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SSH Communications Security announces SSH 3.0

Apr 09, 2001, 18:42 (9 Talkback[s])

SSH Communications Security, a developer of Internet security technologies, today announced SSH Secure Shell 3.0, the next-generation of its leading encryption software product designed to protect end-users, businesses and developers from the most common break-in method used by hackers -- stealing passwords from the Internet.

SSH Secure Shell 3.0 will be available in June for Linux, UNIX, Sun Solaris, and Windows platforms. Exact pricing depends on customer deployment.

SSH Secure Shell 3.0's new functionality includes support for PKI (Public Key Infrastructure), smart cards and the Rijndael (proposed AES -- Advanced Encryption Standard) algorithm. The SSH Secure Shell 3.0 product provides transparent, strong security over any IP-based connection for both client and server applications by authenticating and encrypting terminal connections and file transfers over the Internet.

According to Tatu Ylonen, founder, chairman and CTO of SSH, "The integration of PKI and smart card functionality increases the security of Internet communications for both corporate and end users. Today's Web-based applications such as e-commerce and mobile computing require more than simple passwords or personal ID numbers to ensure that Internet transactions remain confidential. SSH Secure Shell 3.0 uses the latest authentication standards to expand the security that users need to secure all remote log-ins, while still delivering the ease-of-deployment and ease-of-use features that SSH Secure Shell has become known for."

SSH Secure Shell 3.0 new features include:

  • PKI Support -- With support for X.509 digital certificates, SSH Secure Shell 3.0 easily integrates into a PKI environment, enhancing the security in the login and authentication processes.
  • Smart Card Support -- Smart cards are becoming increasingly popular as a token for safe storage of users' credentials. Through a PKCS#15 interface, SSH Secure Shell supports a variety of smart cards that comply with this standard.
  • Rijndael (proposed AES) Support -- SSH Secure Shell 3.0 supports this newly proposed encryption algorithm, originally designed to protect sensitive government information but now widely accepted as the next-generation standard for corporate and private use. Once approved, AES will replace the aging DES (Data Encryption Standard) and offer higher levels of performance, efficiency, ease of implementation, and flexibility.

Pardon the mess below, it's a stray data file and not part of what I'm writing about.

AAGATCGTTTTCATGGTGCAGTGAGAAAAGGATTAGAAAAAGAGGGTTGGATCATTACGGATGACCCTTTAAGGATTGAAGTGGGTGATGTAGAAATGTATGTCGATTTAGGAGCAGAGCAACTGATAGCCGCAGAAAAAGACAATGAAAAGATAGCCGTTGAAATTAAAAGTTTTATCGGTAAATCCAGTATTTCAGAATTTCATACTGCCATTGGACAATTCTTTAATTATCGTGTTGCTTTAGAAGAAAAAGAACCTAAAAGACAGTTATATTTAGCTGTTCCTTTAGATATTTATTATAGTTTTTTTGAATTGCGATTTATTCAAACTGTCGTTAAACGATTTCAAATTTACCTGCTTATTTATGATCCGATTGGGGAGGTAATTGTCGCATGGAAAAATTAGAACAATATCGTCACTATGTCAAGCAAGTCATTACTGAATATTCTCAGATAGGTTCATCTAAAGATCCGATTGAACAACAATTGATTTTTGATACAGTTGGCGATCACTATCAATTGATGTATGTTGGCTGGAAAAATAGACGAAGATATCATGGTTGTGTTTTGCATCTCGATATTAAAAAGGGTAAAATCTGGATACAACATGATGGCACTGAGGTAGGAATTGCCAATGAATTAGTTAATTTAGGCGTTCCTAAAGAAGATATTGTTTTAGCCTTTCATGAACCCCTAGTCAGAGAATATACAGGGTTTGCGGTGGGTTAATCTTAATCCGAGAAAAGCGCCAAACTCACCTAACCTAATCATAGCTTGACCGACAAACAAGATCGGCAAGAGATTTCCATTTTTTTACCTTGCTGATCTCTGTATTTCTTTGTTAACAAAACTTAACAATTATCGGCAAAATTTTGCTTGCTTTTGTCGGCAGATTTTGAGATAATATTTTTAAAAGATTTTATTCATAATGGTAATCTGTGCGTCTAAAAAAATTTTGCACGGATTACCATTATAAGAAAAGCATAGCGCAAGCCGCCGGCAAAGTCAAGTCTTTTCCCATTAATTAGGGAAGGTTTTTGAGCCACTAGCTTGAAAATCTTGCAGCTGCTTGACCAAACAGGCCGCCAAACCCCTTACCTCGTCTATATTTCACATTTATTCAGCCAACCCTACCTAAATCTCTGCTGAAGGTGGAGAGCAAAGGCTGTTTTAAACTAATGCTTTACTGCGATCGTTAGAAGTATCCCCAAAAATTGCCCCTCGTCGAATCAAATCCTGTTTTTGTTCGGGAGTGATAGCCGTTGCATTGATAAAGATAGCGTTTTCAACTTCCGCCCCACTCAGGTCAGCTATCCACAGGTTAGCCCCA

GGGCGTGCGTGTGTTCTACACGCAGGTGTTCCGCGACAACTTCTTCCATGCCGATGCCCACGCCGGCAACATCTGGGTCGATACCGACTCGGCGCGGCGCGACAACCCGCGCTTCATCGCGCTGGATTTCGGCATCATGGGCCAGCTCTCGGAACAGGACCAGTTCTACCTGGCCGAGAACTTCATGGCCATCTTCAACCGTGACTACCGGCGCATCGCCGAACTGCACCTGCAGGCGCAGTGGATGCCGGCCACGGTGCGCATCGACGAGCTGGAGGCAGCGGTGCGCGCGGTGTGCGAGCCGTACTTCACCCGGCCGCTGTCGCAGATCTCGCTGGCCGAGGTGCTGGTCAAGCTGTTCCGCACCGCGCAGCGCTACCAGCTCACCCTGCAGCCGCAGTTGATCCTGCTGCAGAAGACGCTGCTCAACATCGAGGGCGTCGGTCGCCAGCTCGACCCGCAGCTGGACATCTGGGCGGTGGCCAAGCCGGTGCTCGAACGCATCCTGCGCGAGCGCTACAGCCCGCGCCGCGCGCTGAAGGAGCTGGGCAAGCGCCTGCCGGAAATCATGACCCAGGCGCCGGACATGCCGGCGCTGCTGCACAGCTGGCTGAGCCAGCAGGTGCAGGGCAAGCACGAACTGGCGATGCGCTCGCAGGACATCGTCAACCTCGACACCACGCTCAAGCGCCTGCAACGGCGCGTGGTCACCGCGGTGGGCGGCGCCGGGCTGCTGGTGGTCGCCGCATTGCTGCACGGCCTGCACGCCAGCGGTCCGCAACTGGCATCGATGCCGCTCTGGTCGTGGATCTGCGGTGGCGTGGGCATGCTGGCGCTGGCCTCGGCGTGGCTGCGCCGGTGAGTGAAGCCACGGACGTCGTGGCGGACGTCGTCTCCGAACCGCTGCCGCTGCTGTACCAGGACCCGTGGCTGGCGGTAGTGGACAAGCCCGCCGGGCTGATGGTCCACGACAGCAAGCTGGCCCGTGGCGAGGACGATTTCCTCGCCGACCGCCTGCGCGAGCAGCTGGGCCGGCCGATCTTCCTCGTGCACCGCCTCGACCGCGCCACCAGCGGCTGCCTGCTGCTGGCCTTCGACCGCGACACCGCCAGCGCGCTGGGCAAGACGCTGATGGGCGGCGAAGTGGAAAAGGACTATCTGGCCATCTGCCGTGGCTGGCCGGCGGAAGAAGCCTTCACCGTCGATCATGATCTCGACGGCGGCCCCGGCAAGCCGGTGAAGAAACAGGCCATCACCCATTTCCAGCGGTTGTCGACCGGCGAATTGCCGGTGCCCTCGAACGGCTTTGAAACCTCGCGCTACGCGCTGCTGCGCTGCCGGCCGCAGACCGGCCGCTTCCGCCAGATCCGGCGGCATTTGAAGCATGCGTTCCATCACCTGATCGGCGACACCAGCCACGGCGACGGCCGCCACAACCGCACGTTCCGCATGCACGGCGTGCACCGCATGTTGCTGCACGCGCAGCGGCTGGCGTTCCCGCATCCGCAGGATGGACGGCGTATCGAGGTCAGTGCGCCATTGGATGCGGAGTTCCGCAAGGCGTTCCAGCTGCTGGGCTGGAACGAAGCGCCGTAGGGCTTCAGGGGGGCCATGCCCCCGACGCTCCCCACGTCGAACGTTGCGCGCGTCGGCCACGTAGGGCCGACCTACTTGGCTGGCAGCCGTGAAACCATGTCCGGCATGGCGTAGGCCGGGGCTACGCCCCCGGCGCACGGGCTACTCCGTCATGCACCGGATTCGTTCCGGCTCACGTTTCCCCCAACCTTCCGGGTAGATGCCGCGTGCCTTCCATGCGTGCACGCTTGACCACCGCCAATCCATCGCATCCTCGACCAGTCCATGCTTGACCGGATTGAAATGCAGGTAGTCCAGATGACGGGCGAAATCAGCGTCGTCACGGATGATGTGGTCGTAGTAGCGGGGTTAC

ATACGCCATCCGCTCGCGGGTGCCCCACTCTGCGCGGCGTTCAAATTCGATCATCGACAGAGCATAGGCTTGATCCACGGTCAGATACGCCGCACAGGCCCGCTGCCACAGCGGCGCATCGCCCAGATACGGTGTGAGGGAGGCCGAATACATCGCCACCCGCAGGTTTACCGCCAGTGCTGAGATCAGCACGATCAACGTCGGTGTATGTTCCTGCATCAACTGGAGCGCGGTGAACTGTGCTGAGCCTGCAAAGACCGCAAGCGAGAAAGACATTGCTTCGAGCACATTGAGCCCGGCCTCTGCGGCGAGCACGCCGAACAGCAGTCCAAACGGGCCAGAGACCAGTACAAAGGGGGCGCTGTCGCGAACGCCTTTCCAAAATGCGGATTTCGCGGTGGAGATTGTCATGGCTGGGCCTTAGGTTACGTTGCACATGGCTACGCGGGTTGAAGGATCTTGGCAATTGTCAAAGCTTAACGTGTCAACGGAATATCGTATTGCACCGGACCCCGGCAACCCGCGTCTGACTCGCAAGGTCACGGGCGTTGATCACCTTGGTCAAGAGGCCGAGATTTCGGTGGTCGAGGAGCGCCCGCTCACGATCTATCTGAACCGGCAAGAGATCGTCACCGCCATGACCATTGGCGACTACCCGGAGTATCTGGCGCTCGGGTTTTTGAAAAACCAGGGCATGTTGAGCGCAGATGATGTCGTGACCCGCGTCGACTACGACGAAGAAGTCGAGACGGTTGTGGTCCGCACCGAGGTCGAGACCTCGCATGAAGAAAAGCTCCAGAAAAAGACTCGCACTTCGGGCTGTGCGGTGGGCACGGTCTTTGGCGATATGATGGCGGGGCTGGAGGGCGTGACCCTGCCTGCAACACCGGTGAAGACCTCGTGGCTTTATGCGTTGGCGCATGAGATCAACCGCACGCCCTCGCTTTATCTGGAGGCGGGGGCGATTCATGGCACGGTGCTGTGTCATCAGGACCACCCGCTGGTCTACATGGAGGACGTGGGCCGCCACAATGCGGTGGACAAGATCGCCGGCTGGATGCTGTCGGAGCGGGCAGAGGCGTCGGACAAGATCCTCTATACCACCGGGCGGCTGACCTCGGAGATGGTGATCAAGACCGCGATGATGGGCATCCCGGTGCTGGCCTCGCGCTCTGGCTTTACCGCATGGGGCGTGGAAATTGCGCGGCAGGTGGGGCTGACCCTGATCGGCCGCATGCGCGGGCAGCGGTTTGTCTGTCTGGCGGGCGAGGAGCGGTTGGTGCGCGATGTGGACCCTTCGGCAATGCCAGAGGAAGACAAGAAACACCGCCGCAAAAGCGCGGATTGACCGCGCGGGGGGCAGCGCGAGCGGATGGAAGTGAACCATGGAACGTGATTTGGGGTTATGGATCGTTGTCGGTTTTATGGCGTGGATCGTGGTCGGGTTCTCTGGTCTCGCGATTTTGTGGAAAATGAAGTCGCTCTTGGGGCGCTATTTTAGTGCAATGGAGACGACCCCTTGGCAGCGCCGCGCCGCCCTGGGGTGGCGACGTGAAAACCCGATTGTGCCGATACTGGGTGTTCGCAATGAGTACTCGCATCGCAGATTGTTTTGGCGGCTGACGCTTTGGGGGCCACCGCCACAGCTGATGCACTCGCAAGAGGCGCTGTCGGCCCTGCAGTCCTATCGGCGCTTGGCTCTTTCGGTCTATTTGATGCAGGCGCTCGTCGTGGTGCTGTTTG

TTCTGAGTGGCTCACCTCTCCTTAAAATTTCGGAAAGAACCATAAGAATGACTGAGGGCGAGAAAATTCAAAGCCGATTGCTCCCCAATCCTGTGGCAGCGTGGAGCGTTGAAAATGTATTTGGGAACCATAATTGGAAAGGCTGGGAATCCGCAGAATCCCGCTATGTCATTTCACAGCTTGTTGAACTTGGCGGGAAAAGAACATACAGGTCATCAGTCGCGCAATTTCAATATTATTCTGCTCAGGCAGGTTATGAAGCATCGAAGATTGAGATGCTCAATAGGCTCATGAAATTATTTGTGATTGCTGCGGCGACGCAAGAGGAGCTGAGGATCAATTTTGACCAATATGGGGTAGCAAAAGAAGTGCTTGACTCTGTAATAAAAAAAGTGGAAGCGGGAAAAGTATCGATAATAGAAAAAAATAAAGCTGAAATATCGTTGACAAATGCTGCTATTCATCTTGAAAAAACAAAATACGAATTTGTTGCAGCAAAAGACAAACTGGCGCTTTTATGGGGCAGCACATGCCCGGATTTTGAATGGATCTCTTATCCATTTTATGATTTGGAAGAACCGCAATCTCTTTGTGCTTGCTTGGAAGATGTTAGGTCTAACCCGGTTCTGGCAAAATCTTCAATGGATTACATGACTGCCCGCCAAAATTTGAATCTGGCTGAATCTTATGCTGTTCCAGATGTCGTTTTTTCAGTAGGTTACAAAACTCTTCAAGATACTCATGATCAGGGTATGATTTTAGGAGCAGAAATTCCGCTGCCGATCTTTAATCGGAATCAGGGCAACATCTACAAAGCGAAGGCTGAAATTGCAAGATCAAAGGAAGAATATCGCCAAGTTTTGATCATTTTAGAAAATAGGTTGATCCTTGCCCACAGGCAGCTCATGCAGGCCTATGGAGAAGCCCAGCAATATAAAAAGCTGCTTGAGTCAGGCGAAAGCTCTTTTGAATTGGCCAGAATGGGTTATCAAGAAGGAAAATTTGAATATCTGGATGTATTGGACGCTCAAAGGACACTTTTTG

• PAM (Pluggable Authentication Modules) -- SSH Secure Shell 3.0 adds Windows support for PAM, the de facto standard for single sign-on authentication services previously available only for Linux and Solaris platforms. PAM allows system administrators to maintain a flexible security policy management.
  • Kerberos 5 Enhancement -- SSH Secure Shell adds flexibility for system administrators by expanding the options for user authentication on Unix-based client/server systems with support for Kerberos. Kerberos is a popular network authentication protocol developed by MIT.

About SSH Secure Shell
Invented in 1995 by Tatu Ylonen, Secure Shell is a program to log into another computer over the Internet. Secure Shell secures the connection over the Internet by encrypting passwords and other data. Once launched, it transparently provides strong authentication and secure communications over insecure networks. Benefits of the Secure Shell technology include ease-of-use, strong security and flexibility. With several million users in over 80 countries, it is the de-facto standard for remote logins, and increasingly many organizations are completely prohibiting any other form of access to their networks from the public Internet.

Secure Shell protects terminal connections, file transfers, e-mail access, graphical X11 (X Window System) applications, and TCP/IP connections. Its main applications include Unix computers, system administration, Web site administration, and remote access to corporate resources over the Internet by employees or business partners. SSH Secure Shell has been adopted by major telecommunications suppliers (e.g., MCI), government agencies (e.g., NASA), universities (e.g. Harvard), networking vendors (e.g., Cisco), and numerous corporations.

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